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Growing algae could clean the Chesapeake Bay and create biofuel

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Maryland's Eastern Shore is known for vast soybean and corn farms, but if Patrick Kangas had his way it would be covered in slime.

Kangas, a researcher at the University of Maryland, helped create a system that uses fields of slimy algae to clean up the Chesapeake Bay by removing pollutants from agricultural wastewater.

Typically, algae hurt the bay because they contribute to dead zones, oxygen depleted areas harmful to aquatic life. But by growing fields of algae in a controlled system, the tiny plants can clean water while creating a feedstock for biofuel.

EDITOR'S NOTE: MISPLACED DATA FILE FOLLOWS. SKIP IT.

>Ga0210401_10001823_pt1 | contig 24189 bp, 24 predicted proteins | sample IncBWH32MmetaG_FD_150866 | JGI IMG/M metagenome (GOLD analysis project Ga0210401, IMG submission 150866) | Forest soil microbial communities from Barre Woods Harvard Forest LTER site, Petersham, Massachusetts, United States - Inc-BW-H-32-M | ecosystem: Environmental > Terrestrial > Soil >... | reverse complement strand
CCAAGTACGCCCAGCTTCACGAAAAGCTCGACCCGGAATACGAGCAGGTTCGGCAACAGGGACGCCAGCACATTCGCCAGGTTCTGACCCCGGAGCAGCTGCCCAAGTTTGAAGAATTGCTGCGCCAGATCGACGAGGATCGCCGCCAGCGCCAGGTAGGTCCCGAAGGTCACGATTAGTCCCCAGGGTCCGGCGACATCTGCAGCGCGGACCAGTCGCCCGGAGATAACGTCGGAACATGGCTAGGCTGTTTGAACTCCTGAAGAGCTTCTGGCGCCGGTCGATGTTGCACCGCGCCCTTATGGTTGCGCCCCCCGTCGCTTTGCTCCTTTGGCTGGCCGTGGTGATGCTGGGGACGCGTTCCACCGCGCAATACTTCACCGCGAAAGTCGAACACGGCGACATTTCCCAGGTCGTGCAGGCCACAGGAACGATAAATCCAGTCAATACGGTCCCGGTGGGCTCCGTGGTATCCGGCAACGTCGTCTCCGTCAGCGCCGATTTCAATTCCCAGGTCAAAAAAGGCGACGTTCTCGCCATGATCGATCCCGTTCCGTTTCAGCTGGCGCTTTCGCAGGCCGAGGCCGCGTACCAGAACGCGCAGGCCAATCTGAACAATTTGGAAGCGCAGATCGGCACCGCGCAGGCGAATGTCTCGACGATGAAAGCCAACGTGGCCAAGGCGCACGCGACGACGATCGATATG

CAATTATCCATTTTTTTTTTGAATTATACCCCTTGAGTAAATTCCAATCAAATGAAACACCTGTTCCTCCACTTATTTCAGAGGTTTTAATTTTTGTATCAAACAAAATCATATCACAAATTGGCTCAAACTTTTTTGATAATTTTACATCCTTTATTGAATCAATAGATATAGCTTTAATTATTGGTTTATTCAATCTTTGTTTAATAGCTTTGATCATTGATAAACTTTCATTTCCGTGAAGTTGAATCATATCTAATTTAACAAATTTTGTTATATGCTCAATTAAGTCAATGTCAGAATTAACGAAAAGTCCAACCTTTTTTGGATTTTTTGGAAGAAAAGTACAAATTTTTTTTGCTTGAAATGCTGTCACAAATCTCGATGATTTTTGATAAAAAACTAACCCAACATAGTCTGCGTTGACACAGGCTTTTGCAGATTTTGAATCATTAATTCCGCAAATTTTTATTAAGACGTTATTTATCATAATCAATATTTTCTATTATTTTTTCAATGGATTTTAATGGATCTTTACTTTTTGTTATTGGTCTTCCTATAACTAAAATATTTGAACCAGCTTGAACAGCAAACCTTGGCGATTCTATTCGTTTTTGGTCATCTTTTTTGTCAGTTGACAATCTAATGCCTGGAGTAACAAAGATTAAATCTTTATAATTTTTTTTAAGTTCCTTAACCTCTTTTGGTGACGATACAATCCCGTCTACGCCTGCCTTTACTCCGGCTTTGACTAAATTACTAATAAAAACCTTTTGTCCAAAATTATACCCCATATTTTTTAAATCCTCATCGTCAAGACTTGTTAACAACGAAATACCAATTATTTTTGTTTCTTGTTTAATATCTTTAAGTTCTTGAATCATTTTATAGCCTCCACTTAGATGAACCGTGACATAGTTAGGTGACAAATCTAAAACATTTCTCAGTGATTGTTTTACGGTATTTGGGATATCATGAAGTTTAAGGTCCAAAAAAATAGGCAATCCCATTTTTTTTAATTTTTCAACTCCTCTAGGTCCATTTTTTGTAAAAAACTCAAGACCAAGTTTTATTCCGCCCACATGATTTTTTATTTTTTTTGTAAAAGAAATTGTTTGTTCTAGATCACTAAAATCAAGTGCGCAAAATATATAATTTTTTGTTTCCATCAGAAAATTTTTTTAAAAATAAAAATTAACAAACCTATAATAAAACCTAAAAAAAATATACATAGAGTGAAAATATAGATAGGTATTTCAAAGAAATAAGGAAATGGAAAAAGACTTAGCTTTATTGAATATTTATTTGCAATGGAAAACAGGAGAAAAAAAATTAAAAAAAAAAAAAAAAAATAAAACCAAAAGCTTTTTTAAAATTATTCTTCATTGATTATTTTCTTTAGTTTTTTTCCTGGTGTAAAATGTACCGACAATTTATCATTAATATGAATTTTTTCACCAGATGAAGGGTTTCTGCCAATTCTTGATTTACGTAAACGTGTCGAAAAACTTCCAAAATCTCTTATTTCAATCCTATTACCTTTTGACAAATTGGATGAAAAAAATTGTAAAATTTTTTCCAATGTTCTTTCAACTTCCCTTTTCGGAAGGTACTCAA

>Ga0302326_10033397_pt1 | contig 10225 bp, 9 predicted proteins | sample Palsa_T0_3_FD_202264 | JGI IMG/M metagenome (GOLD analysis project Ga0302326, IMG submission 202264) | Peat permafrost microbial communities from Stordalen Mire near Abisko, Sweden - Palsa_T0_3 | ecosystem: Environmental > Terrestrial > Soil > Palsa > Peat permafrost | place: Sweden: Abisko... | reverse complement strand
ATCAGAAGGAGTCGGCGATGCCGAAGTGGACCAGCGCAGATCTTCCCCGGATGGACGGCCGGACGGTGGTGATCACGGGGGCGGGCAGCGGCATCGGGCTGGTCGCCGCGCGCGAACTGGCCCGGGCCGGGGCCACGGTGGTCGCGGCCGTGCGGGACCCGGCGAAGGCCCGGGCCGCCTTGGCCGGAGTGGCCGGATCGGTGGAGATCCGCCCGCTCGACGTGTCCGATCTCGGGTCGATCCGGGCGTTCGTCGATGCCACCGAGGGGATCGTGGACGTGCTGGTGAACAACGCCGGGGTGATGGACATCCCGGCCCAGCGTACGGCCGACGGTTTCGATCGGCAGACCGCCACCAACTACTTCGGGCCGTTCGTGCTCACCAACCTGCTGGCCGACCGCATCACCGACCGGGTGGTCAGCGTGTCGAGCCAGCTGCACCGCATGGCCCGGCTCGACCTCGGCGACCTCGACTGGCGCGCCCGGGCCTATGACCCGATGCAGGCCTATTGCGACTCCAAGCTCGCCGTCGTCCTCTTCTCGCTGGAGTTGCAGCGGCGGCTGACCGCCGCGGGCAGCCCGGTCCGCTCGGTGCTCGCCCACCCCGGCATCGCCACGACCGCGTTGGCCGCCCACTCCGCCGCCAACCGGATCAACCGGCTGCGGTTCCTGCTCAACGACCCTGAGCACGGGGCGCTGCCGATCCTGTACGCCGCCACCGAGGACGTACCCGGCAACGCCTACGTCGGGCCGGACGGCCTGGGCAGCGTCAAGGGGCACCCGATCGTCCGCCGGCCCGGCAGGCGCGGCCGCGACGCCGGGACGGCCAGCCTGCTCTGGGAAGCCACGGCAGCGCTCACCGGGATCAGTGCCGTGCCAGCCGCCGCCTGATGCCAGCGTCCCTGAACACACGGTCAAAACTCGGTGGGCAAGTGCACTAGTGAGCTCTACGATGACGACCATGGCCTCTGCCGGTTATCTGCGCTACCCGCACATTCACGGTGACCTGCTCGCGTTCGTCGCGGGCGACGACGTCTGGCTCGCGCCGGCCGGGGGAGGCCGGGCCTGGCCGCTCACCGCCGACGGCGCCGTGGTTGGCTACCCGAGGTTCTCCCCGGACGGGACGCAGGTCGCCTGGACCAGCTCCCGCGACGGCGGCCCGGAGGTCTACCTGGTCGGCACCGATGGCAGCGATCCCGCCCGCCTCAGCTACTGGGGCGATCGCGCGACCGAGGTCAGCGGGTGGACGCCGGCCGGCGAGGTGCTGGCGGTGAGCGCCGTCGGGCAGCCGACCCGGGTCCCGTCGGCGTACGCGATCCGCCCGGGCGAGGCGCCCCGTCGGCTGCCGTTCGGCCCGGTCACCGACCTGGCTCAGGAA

"We're really just taking what happens in nature and controlling it and channeling into the kinds of ways that we want to use the algae essentially to work for us," Kangas said.

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